By Edward A. Michalski
PRO Engineering/Manufacturing, Inc.
According to the International Food Information Council, in 2020 nearly half of consumers look at the ingredients label when making buying decisions, and 25% try to avoid certain ingredients, including artificial food preservatives. These numbers indicate the growing “clean label movement”, which is the biggest trend of the decade in packaged foods.
As consumers’ decisions change based on their food’s perceived healthiness, the clean label trend drives the food industry to examine production processes and ingredients. As mentioned in the Harvard Business Review, even the big, mainstream food companies are moving towards more natural methods and ingredients. During the Sustainable Brands Metrics Conference, business leaders declared that this generation of parents, workers, and consumers –Millennials– are twice as likely to check product packaging and labels; hence, minimally processed and socially responsible ingredients are becoming a non-negotiable essential for food labels. Lastly, the Food Technology Magazine reports that the global 2n 2020 bel”ucers are enacting “eclean label food sales in 2020 are worth around $180 billion compared to $ 165 billion in 2015.
The clean label trend is challenging the food and beverage makers to provide products with fewer ingredients and to use alternative processes that exclude artificial additives and preservatives. Interestingly, specific production methods are perceived as more “natural” than others, while certain food components are perceived as “unhealthy,” such as artificial beverage preservatives. Although preservatives prolong the shelf life of food and beverages, these additives –nitrites, nitrates, and benzoates (parabens)– can be toxic, and some have even life-threatening effects.
Research has shown that artificial preservatives such as sodium benzoate, potassium benzoate, velcorin, and EDTA can cause headaches, diarrhea, allergies, asthma, neurological disorders, and cancer.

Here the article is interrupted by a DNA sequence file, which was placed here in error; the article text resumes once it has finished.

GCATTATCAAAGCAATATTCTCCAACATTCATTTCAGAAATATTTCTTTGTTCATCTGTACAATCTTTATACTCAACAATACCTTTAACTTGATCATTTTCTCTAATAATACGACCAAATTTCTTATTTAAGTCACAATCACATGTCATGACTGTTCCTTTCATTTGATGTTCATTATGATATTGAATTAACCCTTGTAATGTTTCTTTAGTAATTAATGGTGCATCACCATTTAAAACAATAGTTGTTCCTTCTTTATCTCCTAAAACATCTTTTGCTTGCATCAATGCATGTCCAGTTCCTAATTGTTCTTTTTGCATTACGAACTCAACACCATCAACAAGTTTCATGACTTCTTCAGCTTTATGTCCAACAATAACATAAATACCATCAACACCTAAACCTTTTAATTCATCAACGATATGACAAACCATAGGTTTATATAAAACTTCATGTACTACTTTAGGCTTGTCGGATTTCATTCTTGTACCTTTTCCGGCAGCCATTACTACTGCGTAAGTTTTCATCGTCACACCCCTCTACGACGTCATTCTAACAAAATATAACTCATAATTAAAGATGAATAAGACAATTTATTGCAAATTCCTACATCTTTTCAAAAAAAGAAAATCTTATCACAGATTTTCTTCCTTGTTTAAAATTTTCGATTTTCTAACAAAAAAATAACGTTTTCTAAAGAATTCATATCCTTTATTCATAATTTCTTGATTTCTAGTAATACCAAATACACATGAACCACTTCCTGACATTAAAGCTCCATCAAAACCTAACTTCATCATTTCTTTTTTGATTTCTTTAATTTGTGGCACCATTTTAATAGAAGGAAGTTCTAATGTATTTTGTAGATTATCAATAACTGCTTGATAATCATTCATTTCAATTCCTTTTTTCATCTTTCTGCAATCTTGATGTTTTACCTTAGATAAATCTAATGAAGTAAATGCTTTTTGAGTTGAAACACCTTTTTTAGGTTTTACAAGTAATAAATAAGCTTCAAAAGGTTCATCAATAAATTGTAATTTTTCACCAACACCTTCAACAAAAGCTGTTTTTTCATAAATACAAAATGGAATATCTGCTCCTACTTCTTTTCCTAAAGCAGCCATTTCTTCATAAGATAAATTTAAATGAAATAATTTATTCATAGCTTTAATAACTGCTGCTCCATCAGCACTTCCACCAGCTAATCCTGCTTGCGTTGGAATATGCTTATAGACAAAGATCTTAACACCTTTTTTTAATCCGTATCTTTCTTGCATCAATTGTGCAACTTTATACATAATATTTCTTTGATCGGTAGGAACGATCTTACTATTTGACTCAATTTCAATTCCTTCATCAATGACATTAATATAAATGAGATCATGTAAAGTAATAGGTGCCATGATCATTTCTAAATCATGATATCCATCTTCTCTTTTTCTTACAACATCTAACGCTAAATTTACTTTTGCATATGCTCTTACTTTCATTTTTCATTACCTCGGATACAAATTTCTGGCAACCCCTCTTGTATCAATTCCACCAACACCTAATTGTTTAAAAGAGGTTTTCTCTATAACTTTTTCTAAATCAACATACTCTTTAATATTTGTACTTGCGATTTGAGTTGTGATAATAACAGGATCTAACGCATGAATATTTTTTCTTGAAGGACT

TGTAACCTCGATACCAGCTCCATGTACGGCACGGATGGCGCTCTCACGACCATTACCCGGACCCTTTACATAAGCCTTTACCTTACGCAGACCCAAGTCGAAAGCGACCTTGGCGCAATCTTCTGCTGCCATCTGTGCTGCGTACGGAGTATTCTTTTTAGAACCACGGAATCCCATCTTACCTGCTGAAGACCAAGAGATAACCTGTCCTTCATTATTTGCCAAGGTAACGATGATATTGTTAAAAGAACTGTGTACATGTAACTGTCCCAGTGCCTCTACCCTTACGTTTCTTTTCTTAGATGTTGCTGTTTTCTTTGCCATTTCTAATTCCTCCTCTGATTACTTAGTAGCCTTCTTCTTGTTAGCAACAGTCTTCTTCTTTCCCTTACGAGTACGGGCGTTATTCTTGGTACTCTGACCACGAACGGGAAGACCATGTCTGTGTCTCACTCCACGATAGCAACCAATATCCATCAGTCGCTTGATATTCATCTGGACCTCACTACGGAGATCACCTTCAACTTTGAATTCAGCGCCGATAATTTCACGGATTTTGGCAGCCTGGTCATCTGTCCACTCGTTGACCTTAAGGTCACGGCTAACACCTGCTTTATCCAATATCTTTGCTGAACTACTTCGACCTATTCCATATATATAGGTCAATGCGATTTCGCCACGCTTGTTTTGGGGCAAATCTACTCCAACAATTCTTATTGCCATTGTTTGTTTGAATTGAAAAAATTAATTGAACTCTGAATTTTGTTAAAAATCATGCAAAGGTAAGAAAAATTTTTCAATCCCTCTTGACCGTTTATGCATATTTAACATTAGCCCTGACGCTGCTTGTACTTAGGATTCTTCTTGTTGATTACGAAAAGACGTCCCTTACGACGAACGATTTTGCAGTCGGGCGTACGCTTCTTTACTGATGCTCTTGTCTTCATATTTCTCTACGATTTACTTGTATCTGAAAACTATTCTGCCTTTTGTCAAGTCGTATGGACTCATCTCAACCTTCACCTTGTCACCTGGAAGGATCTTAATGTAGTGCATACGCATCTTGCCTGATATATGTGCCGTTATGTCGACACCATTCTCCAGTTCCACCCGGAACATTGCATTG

Further, some antioxidants like propyl gallate, butylated hydroxytoluene (BHT) and butylated hydroxylanisole (BHA) slow or stop the breakdown of fats and oils. At the same time, some preservatives block the enzymatic processes.
Therefore, avoidance of artificial ingredients has caused manufacturers to struggle maintain a balance among more natural processes, keeping food safe, and maintenance of profits. One alternative to solve this dilemma is using tunnel and batch pasteurization to help achieve a “clean label” on their products.
Pasteurization is a physical preservation technique where food and beverages are heated up to specific temperatures for specific times to destroy spoilage-causing microorganisms. This heat treatment kills most pathogenic bacteria and yeast. There are several options of pasteurizers: high-temperature short time (HTST), also called flash pasteurization; ultra-high temperature (UHT); and low-temperature long time (LTLT) including batch, and tunnel pasteurizers.
However, flash pasteurization requires supervision to prevent overheating. Certain physical, biological, and chemical changes can occur in food and beverages due to the excess of heat; for example, the heat may damage vitamins and minerals. For this reason, batch and tunnel pasteurization are recommended when looking to provide a “clean label” product to the marketplace.